We didn't have an accounting system in place from day one and now things are a mess

We reached $1M in sales by bootstrapping and working long hours. We didn’t have a lot of processes in place and our systems were fragmented. We couldn’t tell what was going on. We all agreed that we needed new systems. We asked around and found a lot people were using XYZ Clouding Accounting for their accounting. We thought it was a good system but we had multiple sites and wanted to open a new business in another country. We also needed integrated stock systems, etc., so we chose ZZZ Cloud Accounting.

We didn’t have any problems setting up the system. Problems started with data entry. We entered all the data we had from our existing systems. Since the data sources weren’t integrated and reconciled, we immediately ran into problems. There were large discrepancies with the stock (finished and raw materials). We couldn’t reconcile the bank statements with the balance sheets, and sales and discounts looked off.

We quickly concluded that the data we entered was flawed and there were problems  going back to when we started the company. The company that sold us the new software said we should stop what we were doing and create a ‘newco’ which would use data from today onward. We should then go back and sort out the old data even if this meant having a third party reconstruct the accounts, etc. We followed their advice. It took months to sort out the old data. When we did, we found we were losing, not making money. We had discounted 70% of our product, not the 50% we planned, and our overhead was understated  by 20% because we have not entered the invoices for electricity and local taxes. All of this meant we had to postpone any fundraising and revise our pricing.

It took a while, but we are getting better at using data to run our business

I was taught that you couldn’t manage what you can’t measure, so I was always looking for data to tell me what was going on. My team told me I was data-obsessed and that I believed the data more than I believed them. There was no question in my mind that hard data was one of the keys to success. I knew I couldn’t force my team to use the data but I could teach them how important it was for making sound decisions.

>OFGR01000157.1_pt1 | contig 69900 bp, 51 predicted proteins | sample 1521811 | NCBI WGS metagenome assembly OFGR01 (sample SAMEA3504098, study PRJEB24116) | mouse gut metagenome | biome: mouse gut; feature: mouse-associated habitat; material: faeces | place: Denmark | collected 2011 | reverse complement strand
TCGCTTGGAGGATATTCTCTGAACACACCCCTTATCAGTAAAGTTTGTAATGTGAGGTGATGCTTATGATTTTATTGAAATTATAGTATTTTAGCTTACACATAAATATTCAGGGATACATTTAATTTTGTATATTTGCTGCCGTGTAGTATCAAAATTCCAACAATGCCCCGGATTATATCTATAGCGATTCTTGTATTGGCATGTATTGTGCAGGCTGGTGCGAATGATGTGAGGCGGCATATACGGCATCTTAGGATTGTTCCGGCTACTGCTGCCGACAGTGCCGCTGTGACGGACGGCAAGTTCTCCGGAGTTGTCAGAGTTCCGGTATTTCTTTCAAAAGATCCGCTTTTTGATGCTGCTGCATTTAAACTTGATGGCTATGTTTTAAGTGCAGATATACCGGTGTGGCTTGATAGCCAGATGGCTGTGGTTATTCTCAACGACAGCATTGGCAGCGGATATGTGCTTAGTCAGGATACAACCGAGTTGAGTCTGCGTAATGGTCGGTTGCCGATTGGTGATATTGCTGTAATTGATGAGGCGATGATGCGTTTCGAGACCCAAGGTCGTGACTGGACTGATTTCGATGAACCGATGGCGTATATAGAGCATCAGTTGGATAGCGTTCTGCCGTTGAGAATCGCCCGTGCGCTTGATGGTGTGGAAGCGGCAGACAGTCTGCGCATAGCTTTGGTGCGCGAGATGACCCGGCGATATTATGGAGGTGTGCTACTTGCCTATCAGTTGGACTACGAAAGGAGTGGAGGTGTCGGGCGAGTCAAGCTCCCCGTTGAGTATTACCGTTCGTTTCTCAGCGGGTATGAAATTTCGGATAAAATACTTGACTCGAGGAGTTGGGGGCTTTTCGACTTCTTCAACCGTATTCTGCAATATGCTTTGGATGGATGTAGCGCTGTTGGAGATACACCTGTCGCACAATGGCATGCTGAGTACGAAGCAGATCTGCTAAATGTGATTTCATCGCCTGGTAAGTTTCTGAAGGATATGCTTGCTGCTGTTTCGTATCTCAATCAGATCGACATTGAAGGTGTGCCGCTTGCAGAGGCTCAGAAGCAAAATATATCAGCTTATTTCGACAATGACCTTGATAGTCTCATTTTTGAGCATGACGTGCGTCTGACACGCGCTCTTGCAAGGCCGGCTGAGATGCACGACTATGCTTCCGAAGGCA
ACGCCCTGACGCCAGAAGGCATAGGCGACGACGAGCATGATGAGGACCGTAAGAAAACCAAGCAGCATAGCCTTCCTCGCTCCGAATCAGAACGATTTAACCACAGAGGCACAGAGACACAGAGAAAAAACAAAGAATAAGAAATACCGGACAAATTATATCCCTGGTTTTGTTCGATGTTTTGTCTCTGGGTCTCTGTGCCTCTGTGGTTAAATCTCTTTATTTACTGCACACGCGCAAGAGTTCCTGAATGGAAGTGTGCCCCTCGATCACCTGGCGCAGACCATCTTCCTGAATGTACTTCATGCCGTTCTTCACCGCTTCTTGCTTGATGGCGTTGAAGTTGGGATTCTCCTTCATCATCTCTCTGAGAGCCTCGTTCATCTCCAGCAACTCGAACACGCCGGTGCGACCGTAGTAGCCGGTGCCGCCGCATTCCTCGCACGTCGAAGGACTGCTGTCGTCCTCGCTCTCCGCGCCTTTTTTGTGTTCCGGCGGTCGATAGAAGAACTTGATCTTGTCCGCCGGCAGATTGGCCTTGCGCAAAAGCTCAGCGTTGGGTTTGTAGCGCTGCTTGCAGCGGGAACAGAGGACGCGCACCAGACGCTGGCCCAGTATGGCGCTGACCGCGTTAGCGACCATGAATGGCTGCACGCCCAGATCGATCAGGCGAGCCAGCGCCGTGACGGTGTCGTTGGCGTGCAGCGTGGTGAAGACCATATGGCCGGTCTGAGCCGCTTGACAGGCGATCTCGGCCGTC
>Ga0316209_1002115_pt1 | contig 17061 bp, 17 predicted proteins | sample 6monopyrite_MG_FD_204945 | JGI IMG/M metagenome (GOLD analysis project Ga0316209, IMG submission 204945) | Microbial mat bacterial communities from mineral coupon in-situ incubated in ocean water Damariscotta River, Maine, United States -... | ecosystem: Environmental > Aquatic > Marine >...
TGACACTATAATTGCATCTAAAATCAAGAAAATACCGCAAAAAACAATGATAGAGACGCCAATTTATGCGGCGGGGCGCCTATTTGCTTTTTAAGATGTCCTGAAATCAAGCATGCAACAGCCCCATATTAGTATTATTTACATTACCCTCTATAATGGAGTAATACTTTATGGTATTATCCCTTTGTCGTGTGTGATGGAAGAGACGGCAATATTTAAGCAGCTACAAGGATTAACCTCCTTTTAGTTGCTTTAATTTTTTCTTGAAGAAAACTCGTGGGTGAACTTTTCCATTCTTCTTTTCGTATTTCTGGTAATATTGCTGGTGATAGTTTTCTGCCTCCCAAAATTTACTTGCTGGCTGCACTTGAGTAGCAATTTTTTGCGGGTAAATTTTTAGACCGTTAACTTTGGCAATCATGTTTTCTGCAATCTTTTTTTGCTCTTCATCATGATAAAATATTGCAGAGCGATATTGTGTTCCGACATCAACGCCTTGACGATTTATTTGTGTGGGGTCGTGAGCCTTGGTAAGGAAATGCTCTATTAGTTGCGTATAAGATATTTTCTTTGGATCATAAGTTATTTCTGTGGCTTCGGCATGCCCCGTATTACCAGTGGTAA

My idea was that two days a week we would look at an issue facing the business and go through the data we had and what data was missing for us to make an informed decision. We started with customer data. What struck me first was that we didn’t share a common understanding of who our customer is. It took several sessions, but gradually people began to have a common perspective. By the end of two months we were able to talk about our customers, their life style and life stage, and how they might use our products and services.

When we looked at operations data (inventory, on-time delivery, finished stock levels, wastage, etc). The reaction to this was immediate. The team saw the problems and started to deal with them. I asked everyone to develop metrics, which we now use everyday. We are far from being a data-driven company but we pay attention to the facts, we use metrics, and we find ourselves asking more and more questions and collecting more data to make better decisions.

My mentor gave me the wrong advice

I have worked with Sam as my mentor for almost three months. We meet monthly for about an hour. He was very useful and had a lot of experience. He gave me some input on my business plan as well as some details about the market and key competitors, which I included before sending it to some investors.

When I met with a friend, she said some of the information I was given by Sam was wrong. I double-checked and found out that she was right.

I got a note back from the investor thanking me for the business plan. They said it was a really interesting idea but that some of financial calculations were incorrect and affect the discounted cash flow. I had done the DCF the way Sam told me to do it.

What do I say to Sam? If I can’t trust him who can I trust?

I don't know how to prioritize and then resolve all the issues we're facing now that we're growing

We had just reached $1M in sales, a major milestone for us. We weren’t quite making a profit and cash continued to be an issue, but we had over 50 units installed and operating and our customer base was growing.

Now, we faced a series of decisions:

  1. Do we invest in new equipment allowing us to double capacity? Inflation is 9% and the currency is unstable, so it would be cheaper to buy now.
  2. Do we introduce a new produce line? This would mean more machine downtime and the changeover time would cost us money.
  3. Do we add a night shift?
  4. Do we increase the sales force? We now have three people: one has sold $600K, one $240K, and one $200K. It takes about a year for a sales person to reach $200K. We don’t know the maximum one person can sell.
  5. Do we open a new plant closer to the growing markets?

How do we figure out how to prioritize then answer these questions? We don’t have the expertise in-house or money to hire a consultant.